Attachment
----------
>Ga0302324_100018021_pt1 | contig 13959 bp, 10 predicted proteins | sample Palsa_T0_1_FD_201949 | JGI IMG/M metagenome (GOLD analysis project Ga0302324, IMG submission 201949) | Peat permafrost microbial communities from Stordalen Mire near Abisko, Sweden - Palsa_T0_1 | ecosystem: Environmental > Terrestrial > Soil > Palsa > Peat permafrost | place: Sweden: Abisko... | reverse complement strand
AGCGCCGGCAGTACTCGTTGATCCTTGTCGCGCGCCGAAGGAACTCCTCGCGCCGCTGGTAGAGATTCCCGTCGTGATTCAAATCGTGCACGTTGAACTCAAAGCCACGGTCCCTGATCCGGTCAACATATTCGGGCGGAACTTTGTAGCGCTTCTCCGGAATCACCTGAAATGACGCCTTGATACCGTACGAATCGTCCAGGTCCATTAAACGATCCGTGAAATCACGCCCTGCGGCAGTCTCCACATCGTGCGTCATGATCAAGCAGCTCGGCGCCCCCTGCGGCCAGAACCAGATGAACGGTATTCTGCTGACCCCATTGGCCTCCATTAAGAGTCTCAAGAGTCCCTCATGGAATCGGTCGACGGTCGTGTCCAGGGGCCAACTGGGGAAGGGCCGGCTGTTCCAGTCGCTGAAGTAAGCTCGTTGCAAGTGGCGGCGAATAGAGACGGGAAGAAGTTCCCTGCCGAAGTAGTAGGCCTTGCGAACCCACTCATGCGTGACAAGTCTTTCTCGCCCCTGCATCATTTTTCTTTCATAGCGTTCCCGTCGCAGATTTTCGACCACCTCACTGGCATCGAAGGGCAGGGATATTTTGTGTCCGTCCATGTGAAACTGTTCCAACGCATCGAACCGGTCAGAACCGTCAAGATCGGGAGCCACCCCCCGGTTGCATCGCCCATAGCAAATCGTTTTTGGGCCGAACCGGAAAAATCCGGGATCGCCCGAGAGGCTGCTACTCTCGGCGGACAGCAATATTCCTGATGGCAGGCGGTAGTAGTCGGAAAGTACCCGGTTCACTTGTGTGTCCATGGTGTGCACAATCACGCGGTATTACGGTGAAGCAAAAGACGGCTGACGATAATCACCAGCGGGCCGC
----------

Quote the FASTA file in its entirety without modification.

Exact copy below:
>Ga0302324_100018021_pt1 | contig 13959 bp, 10 predicted proteins | sample Palsa_T0_1_FD_201949 | JGI IMG/M metagenome (GOLD analysis project Ga0302324, IMG submission 201949) | Peat permafrost microbial communities from Stordalen Mire near Abisko, Sweden - Palsa_T0_1 | ecosystem: Environmental > Terrestrial > Soil > Palsa > Peat permafrost | place: Sweden: Abisko... | reverse complement strand
AGCGCCGGCAGTACTCGTTGATCCTTGTCGCGCGCCGAAGGAACTCCTCGCGCCGCTGGTAGAGATTCCCGTCGTGATTCAAATCGTGCACGTTGAACTCAAAGCCACGGTCCCTGATCCGGTCAACATATTCGGGCGGAACTTTGTAGCGCTTCTCCGGAATCACCTGAAATGACGCCTTGATACCGTACGAATCGTCCAGGTCCATTAAACGATCCGTGAAATCACGCCCTGCGGCAGTCTCCACATCGTGCGTCATGATCAAGCAGCTCGGCGCCCCCTGCGGCCAGAACCAGATGAACGGTATTCTGCTGACCCCATTGGCCTCCATTAAGAGTCTCAAGAGTCCCTCATGGAATCGGTCGACGGTCGTGTCCAGGGGCCAACTGGGGAAGGGCCGGCTGTTCCAGTCGCTGAAGTAAGCTCGTTGCAAGTGGCGGCGAATAGAGACGGGAAGAAGTTCCCTGCCGAAGTAGTAGGCCTTGCGAACCCACTCATGCGTGACAAGTCTTTCTCGCCCCTGCATCATTTTTCTTTCATAGCGTTCCCGTCGCAGATTTTCGACCACCTCACTGGCATCGAAGGGCAGGGATATTTTGTGTCCGTCCATGTGAAACTGTTCCAACGCATCGAACCGGTCAGAACCGTCAAGATCGGGAGCCACCCCCCGGTTGCATCGCCCATAGCAAATCGTTTTTGGGCCGAACCGGAAAAATCCGGGATCGCCCGAGAGGCTGCTACTCTCGGCGGACAGCAATATTCCTGATGGCAGGCGGTAGTAGTCGGAAAGTACCCGGTTCACTTGTGTGTCCATGGTGTGCACAATCACGCGGTATTACGGTGAAGCAAAAGACGGCTGACGATAATCACCAGCGGGCCGC